Smallholder farmers in Dedza, Mchinji, Zomba, Ntchisi and Blantyre are enjoying fruits of their labour, thanks to Rural Livelihoods and Economic Enhancement Programme (Rleep) which has given meaning to their work.
In the 2012/13 fiscal year, Parliament allocated K295.69 million towards Rleep, which aims at engaging the private sector to support small scale farming.
Rleep further seeks to strengthen farmers’ participation in the market by improving production, transport, storage, processing and marketing systems for commodities such as groundnuts and Irish potatoes.
According to monitoring and evaluation officer for the programme, Emmanuel Mang’anya, Rleep’s goal is to sustainably improve the income of economically active poor rural households.
Explained Mang’anya: “The country is currently undergoing economic liberalisation, under which the government is reforming parastatal marketing institutions and market interventions to move into the global market economy.
“The main objective of Rleep is to ensure that poor rural households engaged in agriculture, livestock and fish production have a role in the increasingly competitive, liberalized economy. Activities focus on supporting poor rural producers so they can benefit from efficient markets and added value for their agricultural products.”
Rleep, which started its operations in 2010, is an eight-year programme that was being implemented in Mchinji, Ntchisi, Dedza where the focus is now on Irish potatoes, cotton farming.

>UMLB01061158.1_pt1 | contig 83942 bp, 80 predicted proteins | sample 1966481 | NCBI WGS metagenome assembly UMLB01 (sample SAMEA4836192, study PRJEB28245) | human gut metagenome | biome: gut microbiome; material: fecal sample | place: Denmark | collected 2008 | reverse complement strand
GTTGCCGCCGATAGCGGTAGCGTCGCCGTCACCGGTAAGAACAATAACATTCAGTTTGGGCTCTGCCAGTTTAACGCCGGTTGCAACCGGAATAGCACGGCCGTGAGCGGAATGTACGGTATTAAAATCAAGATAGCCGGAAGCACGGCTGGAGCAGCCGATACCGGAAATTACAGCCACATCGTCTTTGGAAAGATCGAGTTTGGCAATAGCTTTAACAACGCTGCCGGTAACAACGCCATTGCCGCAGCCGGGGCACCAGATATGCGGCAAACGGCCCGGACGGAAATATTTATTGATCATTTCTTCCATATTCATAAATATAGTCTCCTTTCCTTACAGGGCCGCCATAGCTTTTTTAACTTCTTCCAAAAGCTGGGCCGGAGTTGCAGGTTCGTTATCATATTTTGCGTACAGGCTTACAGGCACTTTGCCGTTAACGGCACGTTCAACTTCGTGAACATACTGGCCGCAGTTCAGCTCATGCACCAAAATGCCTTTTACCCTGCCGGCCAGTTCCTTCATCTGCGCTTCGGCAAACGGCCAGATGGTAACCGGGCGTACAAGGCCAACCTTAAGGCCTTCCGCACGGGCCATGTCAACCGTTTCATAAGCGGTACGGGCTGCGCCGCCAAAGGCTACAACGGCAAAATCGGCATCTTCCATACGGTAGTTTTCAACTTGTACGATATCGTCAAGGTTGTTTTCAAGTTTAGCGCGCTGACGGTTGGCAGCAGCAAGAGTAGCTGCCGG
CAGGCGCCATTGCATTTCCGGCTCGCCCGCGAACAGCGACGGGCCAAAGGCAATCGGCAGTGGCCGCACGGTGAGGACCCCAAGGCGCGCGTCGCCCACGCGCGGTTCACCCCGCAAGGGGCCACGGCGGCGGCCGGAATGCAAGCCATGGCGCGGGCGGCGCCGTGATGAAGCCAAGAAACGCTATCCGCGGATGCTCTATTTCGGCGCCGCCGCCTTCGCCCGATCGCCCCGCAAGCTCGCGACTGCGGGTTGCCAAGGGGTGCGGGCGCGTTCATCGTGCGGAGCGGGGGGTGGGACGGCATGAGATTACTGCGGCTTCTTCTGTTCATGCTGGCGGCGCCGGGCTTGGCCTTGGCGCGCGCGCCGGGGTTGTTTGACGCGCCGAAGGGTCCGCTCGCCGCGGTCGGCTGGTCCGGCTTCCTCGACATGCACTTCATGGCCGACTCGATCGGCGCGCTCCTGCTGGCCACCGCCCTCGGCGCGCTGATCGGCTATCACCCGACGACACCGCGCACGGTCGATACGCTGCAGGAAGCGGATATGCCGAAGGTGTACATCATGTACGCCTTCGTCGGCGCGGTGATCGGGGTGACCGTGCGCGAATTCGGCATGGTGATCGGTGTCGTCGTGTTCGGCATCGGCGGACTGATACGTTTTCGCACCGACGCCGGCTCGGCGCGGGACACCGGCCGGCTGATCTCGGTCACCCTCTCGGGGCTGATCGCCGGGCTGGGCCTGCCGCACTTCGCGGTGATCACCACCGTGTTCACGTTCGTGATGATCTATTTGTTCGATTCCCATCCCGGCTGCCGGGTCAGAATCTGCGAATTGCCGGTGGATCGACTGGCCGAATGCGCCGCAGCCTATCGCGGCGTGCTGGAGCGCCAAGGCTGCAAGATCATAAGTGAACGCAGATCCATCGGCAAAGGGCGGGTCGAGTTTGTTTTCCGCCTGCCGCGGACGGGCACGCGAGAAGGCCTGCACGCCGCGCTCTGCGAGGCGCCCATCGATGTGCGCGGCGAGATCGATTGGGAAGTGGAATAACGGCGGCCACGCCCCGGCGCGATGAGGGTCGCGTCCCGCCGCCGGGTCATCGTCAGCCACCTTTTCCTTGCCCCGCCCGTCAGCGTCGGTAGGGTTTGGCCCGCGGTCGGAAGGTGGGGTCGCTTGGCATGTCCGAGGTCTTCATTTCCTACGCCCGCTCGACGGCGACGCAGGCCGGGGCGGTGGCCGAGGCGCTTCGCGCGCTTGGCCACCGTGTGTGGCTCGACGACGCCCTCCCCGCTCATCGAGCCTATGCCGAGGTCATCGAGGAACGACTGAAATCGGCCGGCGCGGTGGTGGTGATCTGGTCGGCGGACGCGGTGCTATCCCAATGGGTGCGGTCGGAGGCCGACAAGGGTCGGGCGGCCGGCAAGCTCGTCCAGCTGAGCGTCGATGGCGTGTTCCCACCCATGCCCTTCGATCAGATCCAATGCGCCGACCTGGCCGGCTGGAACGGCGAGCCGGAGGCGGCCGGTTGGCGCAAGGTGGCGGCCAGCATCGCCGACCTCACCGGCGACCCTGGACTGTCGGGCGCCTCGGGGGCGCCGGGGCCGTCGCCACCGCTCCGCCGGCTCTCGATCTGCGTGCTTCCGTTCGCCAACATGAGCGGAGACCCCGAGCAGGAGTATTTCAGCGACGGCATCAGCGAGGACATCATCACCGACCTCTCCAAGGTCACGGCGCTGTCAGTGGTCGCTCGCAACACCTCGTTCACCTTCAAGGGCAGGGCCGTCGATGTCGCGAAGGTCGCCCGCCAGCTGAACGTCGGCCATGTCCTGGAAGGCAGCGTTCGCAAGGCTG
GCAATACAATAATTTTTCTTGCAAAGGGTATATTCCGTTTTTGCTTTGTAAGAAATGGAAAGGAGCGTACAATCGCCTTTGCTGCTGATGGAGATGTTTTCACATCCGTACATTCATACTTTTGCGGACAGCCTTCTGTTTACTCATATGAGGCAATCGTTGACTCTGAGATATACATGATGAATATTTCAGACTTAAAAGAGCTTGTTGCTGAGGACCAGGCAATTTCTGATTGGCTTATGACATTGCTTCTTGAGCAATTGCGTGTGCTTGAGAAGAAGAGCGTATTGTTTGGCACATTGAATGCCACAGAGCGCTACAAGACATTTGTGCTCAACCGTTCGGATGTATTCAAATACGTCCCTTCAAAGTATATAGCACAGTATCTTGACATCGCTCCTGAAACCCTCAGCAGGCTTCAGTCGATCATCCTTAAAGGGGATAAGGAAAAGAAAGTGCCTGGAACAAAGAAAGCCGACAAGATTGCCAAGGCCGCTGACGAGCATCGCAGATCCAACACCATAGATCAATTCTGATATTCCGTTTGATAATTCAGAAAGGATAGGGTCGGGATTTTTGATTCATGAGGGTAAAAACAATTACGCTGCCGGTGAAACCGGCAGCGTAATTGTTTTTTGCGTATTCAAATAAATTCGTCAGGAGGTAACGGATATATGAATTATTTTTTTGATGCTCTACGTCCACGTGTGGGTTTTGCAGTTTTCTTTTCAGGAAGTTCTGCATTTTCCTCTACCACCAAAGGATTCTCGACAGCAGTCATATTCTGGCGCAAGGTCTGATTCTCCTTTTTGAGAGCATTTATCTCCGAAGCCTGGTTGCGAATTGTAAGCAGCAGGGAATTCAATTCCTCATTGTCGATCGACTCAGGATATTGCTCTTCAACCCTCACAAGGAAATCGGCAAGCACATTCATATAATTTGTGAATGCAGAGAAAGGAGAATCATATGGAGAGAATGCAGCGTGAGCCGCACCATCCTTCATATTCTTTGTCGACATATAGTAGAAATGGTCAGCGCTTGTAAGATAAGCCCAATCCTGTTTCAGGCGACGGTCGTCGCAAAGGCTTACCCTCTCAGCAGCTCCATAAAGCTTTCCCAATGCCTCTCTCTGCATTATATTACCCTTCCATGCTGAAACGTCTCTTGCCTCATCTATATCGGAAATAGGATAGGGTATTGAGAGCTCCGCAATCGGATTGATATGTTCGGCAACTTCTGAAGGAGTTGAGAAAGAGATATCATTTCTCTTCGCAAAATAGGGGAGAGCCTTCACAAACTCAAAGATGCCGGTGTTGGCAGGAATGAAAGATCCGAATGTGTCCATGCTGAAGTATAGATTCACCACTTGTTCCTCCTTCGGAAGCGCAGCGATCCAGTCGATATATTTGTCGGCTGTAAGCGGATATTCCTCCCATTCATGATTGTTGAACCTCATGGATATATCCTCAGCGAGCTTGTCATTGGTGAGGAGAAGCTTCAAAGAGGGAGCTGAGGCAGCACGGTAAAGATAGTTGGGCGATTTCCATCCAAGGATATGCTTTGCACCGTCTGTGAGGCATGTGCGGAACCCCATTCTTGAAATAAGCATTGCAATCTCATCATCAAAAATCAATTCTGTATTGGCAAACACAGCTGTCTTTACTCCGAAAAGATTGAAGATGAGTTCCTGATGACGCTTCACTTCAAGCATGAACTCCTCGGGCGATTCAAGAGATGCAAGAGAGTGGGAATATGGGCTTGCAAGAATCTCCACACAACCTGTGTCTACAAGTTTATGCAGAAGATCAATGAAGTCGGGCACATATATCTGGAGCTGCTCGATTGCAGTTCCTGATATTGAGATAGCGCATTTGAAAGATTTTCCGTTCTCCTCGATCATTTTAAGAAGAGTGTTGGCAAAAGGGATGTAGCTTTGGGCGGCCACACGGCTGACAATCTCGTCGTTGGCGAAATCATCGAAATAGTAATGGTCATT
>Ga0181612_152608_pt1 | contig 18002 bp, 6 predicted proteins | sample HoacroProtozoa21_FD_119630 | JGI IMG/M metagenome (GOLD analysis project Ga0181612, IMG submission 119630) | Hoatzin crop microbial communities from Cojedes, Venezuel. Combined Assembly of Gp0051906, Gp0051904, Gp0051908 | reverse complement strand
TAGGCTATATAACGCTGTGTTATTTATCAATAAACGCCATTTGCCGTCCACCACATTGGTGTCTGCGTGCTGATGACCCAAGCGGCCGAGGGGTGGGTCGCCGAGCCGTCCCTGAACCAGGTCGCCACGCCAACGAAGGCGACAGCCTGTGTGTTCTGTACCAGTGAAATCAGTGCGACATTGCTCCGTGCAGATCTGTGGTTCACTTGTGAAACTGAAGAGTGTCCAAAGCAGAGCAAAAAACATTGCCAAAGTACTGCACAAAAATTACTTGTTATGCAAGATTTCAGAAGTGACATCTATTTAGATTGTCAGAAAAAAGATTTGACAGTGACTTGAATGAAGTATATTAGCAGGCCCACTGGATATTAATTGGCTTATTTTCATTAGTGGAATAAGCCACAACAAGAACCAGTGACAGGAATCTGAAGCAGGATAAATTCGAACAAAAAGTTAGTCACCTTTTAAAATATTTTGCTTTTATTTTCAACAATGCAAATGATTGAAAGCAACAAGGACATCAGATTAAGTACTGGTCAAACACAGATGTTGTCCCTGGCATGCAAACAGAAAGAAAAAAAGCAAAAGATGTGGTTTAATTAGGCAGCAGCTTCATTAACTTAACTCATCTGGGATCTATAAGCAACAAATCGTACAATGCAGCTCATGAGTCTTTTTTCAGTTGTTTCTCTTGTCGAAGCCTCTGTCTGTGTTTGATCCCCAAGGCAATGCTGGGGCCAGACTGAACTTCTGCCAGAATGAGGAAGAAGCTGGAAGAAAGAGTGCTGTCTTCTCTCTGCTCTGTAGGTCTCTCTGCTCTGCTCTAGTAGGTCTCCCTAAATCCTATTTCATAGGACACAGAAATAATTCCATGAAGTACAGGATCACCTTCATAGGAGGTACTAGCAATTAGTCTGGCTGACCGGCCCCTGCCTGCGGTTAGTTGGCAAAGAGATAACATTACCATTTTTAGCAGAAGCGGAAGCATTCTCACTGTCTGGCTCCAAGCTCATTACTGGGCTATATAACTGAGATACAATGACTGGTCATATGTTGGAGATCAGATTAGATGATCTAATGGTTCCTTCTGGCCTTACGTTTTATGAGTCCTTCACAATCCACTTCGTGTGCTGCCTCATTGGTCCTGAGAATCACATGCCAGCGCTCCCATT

The programme has now expanded to Blantyre and Zomba where the focus is largely on dairy production.
“In Mchinji alone, we are working with 35 farmer clubs located in the area of Traditional Authority (T/A) Mlonyeni. As a community and local agro-dealership programme, the project aims at supporting farmers into commercial (Irish) potato farming by promoting active community participation and ownership of village based agro-inputs shops.
“The project brings fair competition among suppliers of farm inputs by influencing and stable prices of agro-chemicals in rural areas. Farmers save time by accessing inputs from within their villages at door steps without traveling long distances. Farmers enjoy original products that give them satisfaction and value for money,” said Mang’anya.
District agricultural extension officer for Mchinji, Steter Magombo, said Rleep is promoting productivity and commercialisation of smallholder agriculture through enhancement of productivity of selected commodities in response to market demand.
“It is using the pro-poor value chain approach and working with partners through grant facilities. The focal point is promoting growth in rural areas to reduce poverty and improve living standards.
“Investments are directed towards improving agricultural productivity and access to viable markets, promoting the sustainable use of natural resources and strengthening local institutions at community and household levels by providing support for the decentralisation process,” explained Magombo.
One of the programme’s beneficiaries, Anettie Banda, from Mchinji expressed gratitude to Rleep for changing her social status.
“We now have better bargaining powers and our access to markets has been enhanced tremendously; this has also helped us gain access to agro-inputs,” she said.
The programme is partly financed by the Debt Sustainability Framework (DSF).